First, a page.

What Parents Need to Know
Parents need to know that Django Unchained comes from writer/director Quentin Tarantino, and if you've seen any of his other films, you know what that means: incredibly strong, shocking "grindhouse" violence and language. Django Unchained (which takes place in Deep South in the mid-1800s) not only features guns, shooting, killing, and spurting blood, but also horrible violence against slaves. Male slaves are forced to fight each other, breaking bones and bashing each other into a bloody pulp. A female slave is briefly tortured, and a male slave is ripped apart by dogs. The "N" word is used countless times, as are other Tarantino favorites ("f--k," etc.). There's some partial nudity (both male and female) and kissing, as well as some cigarette smoking and background drinking. The good news is that this movie takes a matter-of-fact look at slavery, which may get discussions going among older teens and families. But otherwise, this movie is very brutal and not recommended for the under-18 set.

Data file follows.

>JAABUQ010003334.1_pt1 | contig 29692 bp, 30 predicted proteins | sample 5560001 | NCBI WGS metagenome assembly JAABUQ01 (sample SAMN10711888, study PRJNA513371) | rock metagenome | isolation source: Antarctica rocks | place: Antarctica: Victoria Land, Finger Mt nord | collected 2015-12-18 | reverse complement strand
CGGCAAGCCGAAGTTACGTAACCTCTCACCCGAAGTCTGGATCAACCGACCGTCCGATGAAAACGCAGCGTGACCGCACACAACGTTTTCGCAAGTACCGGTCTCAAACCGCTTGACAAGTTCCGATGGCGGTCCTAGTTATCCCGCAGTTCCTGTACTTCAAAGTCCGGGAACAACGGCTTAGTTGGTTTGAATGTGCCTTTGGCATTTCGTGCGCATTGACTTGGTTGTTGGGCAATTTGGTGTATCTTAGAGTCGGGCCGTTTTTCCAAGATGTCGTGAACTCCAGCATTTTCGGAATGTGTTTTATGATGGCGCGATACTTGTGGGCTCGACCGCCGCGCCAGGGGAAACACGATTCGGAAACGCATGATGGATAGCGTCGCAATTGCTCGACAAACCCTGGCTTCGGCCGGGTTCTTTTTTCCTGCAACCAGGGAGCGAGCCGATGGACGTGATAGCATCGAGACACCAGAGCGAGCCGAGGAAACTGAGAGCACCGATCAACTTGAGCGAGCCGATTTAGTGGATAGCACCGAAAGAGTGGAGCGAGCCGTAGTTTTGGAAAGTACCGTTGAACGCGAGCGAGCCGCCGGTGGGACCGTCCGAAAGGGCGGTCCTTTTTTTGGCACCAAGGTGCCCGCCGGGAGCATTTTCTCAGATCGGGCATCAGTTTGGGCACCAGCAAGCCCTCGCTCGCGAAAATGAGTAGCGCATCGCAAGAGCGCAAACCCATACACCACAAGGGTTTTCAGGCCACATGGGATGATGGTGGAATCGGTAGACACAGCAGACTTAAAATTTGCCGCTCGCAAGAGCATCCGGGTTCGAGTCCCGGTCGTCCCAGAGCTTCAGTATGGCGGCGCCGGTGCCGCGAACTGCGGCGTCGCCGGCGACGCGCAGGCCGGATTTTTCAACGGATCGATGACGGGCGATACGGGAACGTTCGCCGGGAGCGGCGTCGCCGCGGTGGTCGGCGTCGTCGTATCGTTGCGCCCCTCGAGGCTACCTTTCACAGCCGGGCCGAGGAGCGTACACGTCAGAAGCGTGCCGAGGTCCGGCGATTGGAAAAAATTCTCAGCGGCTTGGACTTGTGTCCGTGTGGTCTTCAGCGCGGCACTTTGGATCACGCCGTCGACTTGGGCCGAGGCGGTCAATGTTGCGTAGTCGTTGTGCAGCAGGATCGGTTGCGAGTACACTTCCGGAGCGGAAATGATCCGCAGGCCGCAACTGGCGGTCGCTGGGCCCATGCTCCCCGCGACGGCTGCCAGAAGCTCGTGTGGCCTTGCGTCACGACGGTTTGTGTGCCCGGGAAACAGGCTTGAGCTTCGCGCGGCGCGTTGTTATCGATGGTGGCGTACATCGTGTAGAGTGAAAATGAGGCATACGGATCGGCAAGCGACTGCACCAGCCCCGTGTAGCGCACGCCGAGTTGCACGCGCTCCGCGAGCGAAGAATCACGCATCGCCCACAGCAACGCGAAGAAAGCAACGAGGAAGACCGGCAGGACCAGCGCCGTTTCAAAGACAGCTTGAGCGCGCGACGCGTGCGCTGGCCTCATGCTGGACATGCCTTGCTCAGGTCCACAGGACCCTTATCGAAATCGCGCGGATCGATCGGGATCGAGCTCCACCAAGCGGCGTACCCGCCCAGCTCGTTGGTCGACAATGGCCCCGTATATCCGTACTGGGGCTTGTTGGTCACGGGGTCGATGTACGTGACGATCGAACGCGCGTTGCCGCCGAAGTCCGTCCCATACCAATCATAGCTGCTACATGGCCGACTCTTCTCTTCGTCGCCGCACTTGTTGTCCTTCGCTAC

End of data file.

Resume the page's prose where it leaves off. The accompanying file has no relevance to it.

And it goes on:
- Families can talk about Django Unchained's brutal violence. Why do you think Tarantino chose to make the violence so intense and bloody? What effect does it have on the movie overall?
- How does the movie depict slavery during the pre-Civil War era? What does this movie show that other movies set during that period don't show? Do you think it's exploitative, or will it get meaningful conversations started?
- Why do you think actors are attracted to these kinds of vicious roles? What's appealing about them?